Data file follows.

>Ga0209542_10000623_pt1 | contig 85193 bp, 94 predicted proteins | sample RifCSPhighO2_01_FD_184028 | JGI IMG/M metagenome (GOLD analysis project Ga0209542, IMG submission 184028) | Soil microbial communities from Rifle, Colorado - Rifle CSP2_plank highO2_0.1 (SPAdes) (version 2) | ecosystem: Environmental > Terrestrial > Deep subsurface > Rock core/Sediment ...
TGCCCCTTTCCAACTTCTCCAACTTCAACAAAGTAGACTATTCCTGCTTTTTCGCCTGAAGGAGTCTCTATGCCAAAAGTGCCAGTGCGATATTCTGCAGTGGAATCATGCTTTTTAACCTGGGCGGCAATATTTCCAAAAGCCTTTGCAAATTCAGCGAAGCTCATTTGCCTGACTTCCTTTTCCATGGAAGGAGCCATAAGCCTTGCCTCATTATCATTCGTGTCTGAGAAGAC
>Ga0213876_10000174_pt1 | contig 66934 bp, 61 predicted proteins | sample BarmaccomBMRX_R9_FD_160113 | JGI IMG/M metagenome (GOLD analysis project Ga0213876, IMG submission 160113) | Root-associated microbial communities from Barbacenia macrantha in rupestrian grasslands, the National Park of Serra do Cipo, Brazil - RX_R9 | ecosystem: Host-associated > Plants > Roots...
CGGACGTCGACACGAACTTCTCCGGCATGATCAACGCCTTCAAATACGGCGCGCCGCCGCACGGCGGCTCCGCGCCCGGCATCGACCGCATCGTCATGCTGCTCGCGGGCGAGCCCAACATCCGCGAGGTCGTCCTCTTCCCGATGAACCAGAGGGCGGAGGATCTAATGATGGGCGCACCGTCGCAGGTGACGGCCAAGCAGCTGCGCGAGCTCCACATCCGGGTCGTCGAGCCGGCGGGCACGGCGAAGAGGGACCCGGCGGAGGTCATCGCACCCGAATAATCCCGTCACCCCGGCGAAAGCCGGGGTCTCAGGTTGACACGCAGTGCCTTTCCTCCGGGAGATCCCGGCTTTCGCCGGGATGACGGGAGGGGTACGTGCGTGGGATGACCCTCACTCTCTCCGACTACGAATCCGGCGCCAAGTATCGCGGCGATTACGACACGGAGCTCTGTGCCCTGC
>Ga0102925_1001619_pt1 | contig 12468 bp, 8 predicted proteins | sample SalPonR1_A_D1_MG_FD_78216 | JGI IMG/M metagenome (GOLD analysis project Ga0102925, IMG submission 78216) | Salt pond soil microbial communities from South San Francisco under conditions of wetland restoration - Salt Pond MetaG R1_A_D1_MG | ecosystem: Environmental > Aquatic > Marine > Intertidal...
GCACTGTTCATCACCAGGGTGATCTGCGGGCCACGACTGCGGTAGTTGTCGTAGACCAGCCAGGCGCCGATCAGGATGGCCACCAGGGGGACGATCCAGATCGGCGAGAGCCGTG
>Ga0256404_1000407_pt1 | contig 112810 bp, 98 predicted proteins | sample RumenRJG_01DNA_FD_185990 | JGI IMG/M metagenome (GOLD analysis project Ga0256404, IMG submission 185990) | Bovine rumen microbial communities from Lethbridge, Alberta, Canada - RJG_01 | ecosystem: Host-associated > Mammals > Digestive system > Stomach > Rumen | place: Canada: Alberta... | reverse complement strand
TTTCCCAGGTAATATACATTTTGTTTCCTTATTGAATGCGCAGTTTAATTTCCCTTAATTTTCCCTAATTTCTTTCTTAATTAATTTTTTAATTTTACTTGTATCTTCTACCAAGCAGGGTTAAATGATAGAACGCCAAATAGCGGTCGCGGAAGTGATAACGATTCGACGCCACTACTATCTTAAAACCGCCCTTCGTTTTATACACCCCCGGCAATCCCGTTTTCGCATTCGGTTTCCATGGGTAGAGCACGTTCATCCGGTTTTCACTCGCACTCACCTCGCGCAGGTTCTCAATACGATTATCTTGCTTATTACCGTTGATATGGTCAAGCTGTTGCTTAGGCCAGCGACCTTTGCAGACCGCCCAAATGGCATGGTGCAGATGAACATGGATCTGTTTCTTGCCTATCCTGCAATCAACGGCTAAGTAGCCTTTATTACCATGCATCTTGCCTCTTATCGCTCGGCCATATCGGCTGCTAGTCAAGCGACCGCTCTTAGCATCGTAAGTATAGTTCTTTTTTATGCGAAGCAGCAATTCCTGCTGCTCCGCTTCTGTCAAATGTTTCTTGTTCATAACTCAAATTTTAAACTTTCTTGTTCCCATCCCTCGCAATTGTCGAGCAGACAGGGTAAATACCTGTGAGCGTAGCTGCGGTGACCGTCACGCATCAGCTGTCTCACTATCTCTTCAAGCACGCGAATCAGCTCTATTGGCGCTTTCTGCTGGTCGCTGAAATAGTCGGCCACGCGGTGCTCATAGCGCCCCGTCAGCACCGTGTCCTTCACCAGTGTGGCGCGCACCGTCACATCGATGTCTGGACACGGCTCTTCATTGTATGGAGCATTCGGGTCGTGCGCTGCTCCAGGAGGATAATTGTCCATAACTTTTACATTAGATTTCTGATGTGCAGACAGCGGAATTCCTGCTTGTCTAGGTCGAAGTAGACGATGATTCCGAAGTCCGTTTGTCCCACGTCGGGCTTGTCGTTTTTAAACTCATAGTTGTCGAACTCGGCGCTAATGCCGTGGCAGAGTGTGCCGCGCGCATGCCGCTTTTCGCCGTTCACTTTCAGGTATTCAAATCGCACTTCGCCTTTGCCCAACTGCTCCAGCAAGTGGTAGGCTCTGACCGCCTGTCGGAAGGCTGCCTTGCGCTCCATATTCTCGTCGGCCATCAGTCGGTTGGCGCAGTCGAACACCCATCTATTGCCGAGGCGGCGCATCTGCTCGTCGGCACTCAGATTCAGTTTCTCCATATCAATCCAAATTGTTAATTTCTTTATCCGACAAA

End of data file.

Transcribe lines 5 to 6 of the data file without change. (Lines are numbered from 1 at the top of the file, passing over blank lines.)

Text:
>Ga0102925_1001619_pt1 | contig 12468 bp, 8 predicted proteins | sample SalPonR1_A_D1_MG_FD_78216 | JGI IMG/M metagenome (GOLD analysis project Ga0102925, IMG submission 78216) | Salt pond soil microbial communities from South San Francisco under conditions of wetland restoration - Salt Pond MetaG R1_A_D1_MG | ecosystem: Environmental > Aquatic > Marine > Intertidal...
GCACTGTTCATCACCAGGGTGATCTGCGGGCCACGACTGCGGTAGTTGTCGTAGACCAGCCAGGCGCCGATCAGGATGGCCACCAGGGGGACGATCCAGATCGGCGAGAGCCGTG